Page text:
According to a recent report from JLL, America’s diverse consumer base, continued income growth, and strong economy have attracted 175 international brands in 19 top retail markets coast to coast.

In 2014 U.S. retailers also posted their best holiday sales season in more than a decade, giving a strong case for the growing strength of the domestic retail market. And with 90 percent of U.S. sales taking place in brick-and-mortar stores it becomes ever clearer why overseas retailers are setting their sights on expanding their retail portfolio throughout the United States.

The U.S. presents an appealing opportunity for foreign retail brands to capitalize on a major consumer market; we’ve seen this with the success of foreign brands like Uniqlo from Japan, H&M from Sweden, Zara from Spain, Primark from Ireland, and Top Shop from England. But there are a number of commonalities that seem to arise among those brands who’ve flourished in recent years as they venture westward -- and north, east and south -- to try the U.S. retail market on for size.

Strong (and growing) brand awareness

Globalization is taking place across all industries, including retail, and those companies that seem to be “winning” here are those that have a powerful brand image. Or they capitalize on goodwill by partnering with American brands, as was the case when U.K. natural fast food chain Pret A Manger partnered with McDonald’s Corp. to help select its point of entry. Some companies are going to extremes to increase visibility, while others employ more traditional, yet comprehensive marketing campaigns to familiarize American consumers with the new product. The key is that companies need to focus on what their brand brings to the table and understand how to test that in the market.

Creating an experience

Whether you’re a shopping fanatic or the type of shopper who knows what they need and gets it done, the experience you have in a store can make or break your impression of a retailer. Today, that phenomenon challenges both foreign and domestic retailers to create an experience that moves beyond normal consumer expectations and brings shoppers into a more engaging and interactive world of retail. Experience retailing involves entertainment, emotion, and deeper engagement. And it’s not just about understanding those emotions, it’s about shaping retail environments and service encounters to cultivate those desired emotions and eliminate undesired ones.

This type of retailing involves the use of new technologies including in-store text messages to customers, innovative store designs, and in the case of Lowe’s, an automated robot that helps customers find what they are looking for in the store – whether they describe the product in English or Spanish!

While the concept of experience retailing isn’t as shiny and new as the robots some retailers are exploring, reports shared by the National Retail Federation say what’s new in 2015 is the increased eagerness of consumers and retailers alike to experiment and get creative with new ideas and technologies in stores.

Taking it personal

According to an article in the Harvard Business Review, leveraging synergies globally while providing operational independence to adjust to local needs is a critical balancing act. When it comes to retail, the U.S. is an assemblage of unique local markets, so what works for a brand opening in Boston might not work in San Francisco.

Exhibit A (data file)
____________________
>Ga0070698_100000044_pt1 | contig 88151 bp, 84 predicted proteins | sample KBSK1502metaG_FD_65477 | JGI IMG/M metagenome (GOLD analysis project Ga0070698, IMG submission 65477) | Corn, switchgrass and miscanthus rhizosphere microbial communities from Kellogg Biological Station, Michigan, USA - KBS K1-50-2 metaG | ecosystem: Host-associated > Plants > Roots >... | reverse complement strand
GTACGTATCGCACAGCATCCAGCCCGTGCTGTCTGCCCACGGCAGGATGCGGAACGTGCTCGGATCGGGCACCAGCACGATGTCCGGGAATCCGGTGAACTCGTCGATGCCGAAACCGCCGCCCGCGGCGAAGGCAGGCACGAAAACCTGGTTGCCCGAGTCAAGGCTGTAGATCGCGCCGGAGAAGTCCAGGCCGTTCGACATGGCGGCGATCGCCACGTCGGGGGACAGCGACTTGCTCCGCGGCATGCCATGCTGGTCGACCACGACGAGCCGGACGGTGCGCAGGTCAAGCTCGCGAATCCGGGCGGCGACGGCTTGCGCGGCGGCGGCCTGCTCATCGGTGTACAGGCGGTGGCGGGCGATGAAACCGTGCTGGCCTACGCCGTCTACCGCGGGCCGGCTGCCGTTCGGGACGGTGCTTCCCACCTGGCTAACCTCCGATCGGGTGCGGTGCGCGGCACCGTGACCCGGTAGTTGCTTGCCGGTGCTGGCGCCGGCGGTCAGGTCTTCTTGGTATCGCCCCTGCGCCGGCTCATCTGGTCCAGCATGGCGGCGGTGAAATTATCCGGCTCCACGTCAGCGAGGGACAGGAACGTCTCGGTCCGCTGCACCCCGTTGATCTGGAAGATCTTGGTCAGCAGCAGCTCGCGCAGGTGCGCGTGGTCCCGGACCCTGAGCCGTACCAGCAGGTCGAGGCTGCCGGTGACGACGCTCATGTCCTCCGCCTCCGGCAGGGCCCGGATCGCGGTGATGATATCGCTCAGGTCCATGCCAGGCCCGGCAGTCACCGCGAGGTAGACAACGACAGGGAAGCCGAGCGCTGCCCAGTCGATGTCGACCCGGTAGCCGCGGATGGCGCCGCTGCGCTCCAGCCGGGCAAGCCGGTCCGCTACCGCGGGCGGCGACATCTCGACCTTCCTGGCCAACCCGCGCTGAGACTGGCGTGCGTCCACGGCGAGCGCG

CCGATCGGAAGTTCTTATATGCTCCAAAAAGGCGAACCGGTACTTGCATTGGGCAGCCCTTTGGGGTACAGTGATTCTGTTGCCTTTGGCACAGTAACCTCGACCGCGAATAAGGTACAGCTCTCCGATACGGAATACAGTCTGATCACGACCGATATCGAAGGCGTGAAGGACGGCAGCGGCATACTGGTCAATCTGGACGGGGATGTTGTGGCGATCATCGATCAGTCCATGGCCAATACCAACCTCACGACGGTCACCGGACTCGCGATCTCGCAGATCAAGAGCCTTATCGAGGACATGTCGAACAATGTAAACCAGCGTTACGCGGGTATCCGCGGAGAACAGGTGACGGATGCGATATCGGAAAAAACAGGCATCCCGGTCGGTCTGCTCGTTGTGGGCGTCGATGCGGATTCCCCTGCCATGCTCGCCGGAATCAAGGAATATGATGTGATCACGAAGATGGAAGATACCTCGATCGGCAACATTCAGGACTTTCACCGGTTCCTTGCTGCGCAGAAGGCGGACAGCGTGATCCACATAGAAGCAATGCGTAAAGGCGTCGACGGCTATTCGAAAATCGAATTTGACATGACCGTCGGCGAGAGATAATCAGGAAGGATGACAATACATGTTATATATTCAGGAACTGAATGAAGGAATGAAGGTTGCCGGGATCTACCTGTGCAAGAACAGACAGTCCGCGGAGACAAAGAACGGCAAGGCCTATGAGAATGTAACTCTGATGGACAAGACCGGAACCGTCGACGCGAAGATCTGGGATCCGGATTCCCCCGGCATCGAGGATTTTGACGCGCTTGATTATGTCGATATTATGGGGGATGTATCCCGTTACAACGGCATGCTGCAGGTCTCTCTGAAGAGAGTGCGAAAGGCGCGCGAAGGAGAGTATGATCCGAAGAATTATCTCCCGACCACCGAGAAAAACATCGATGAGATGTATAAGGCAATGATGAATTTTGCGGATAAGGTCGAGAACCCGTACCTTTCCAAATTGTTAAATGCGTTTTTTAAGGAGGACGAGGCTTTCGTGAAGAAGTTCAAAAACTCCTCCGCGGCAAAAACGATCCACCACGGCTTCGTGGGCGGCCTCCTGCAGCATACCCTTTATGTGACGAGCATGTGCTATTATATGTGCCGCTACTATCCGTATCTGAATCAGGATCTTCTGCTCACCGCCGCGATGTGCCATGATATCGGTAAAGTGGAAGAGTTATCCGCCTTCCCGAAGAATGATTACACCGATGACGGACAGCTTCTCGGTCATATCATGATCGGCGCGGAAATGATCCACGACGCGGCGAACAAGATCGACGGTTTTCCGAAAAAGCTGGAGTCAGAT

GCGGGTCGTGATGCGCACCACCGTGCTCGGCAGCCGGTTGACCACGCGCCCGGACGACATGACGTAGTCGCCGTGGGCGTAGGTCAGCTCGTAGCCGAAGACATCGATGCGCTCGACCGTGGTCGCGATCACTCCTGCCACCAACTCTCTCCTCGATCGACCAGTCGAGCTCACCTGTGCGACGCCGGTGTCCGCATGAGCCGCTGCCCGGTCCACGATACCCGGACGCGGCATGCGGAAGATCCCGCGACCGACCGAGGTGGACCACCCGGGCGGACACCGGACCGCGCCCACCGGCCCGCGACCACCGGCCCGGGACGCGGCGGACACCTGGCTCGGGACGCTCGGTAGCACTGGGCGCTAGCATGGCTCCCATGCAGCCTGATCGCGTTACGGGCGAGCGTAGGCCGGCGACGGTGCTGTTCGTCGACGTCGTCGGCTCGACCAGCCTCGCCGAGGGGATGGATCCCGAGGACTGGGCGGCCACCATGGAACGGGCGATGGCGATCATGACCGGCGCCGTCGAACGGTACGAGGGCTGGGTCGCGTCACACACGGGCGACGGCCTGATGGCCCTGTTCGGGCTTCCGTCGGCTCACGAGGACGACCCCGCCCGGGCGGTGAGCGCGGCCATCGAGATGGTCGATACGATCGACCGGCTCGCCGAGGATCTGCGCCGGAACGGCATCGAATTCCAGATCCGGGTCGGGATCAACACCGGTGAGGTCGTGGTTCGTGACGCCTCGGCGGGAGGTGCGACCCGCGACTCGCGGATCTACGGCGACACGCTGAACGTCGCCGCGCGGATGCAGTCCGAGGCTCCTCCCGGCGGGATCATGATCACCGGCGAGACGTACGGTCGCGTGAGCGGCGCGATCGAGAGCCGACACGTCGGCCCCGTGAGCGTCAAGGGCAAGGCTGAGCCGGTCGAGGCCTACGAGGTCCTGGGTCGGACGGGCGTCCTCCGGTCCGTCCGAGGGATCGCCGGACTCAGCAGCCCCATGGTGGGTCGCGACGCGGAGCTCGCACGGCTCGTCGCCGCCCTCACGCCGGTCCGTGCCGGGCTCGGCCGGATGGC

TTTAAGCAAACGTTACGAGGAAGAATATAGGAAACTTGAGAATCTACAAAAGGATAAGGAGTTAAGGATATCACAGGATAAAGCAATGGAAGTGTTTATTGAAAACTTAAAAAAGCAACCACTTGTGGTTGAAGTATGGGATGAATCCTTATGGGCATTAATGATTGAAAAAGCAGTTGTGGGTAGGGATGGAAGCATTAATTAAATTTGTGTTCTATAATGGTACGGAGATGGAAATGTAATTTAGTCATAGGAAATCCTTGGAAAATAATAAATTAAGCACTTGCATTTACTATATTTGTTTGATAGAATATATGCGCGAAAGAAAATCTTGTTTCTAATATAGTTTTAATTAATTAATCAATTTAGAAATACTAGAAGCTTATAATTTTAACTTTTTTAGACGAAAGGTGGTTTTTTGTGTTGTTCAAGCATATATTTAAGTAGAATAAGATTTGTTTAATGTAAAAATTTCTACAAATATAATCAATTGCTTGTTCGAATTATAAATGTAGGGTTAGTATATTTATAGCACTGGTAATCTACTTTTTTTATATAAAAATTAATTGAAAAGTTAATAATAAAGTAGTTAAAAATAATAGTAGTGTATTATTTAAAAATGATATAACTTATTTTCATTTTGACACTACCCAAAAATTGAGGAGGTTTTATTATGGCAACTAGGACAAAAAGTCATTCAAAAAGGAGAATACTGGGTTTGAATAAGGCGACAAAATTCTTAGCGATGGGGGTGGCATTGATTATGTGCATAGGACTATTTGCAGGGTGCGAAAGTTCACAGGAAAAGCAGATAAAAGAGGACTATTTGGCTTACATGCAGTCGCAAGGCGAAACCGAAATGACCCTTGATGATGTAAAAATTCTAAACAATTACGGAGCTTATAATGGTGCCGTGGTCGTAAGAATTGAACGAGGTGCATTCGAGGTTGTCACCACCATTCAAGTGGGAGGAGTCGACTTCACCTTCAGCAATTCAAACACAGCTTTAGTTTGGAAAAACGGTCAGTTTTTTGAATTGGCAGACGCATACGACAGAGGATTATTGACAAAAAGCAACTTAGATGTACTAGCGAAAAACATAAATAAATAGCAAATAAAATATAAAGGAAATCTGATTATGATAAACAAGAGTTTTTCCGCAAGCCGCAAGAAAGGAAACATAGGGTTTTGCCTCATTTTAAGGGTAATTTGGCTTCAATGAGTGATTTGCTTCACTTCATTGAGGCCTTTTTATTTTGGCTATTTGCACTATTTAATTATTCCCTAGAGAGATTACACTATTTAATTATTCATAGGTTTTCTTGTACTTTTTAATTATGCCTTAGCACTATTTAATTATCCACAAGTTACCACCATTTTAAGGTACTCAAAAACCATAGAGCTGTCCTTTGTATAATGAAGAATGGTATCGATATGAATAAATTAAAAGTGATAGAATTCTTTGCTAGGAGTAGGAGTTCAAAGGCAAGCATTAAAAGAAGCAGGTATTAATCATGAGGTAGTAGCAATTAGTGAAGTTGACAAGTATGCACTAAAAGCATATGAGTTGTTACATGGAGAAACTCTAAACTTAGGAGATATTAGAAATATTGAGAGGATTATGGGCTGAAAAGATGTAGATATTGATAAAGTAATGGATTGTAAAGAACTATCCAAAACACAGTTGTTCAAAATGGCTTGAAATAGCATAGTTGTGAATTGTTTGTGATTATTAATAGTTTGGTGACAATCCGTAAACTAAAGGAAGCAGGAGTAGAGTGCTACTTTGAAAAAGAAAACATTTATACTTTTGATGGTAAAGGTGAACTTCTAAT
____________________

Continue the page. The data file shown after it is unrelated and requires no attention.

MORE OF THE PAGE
But tailoring to local markets isn’t the only challenge. People want their own individualized attention, too. In fact some studies show that 78 percent of consumers would buy from a retailer more frequently if they received offers that were specifically tailored to their interests. While mass-marketed products have a role in the industry, it’s becoming increasingly important for retail brands to integrate across physical, digital, and media touch points in order to enable more personal connections.

At Kimco we believe many retailers do a fantastic job connecting with consumers from the moment they walk through the front doors. As a landlord we are also doing more to connect with customers leading up to that point to drive even more value for tenants, shoppers, and investors. Some of the efforts to attract shoppers to our centers and encourage lengthier stays include offering WiFi and providing on-site promotions via mobile devices and shopping center Facebook pages. We are also adding new cultural and community events that bring people together for more than just a shopping experience as our properties become a central gathering place for friends, families, and businesses.

Though the U.S. is viewed by retailers as the most challenging foreign market to break into, due to its size, cultural diversity, and its highly competitive nature, for those with strategic expansion plans, the rewards can be considerable. We’ve assisted foreign brands like Japanese furniture and interior goods retailer Nitori, Japanese novelty/variety retailer Daiso, and London-based apparel retailer Jack Wills in navigating a U.S. expansion. We did so by leveraging our long-standing local relationships and on-the-ground experience so they could avoid a difficult and lengthy entitlement, permitting, and construction period, which are often roadblocks for new retailers unacquainted with the market. These types of strong partnerships are one way to ensure retailers gain a foothold in this highly desirable, though unfamiliar territory.

It will be interesting to watch the developing globalization of retail in the coming years, especially its impact on the United States. In fact, that’s a headlining topic at MAPIC 2015 – an event which gathers 8,400+ international participants, including retailers and property developers, for three days of exhibition, conferences, and networking events targeting all types of retail properties. Check out the video of my interview at MAPIC 2014 on why it’s an exciting time for retail in the United States.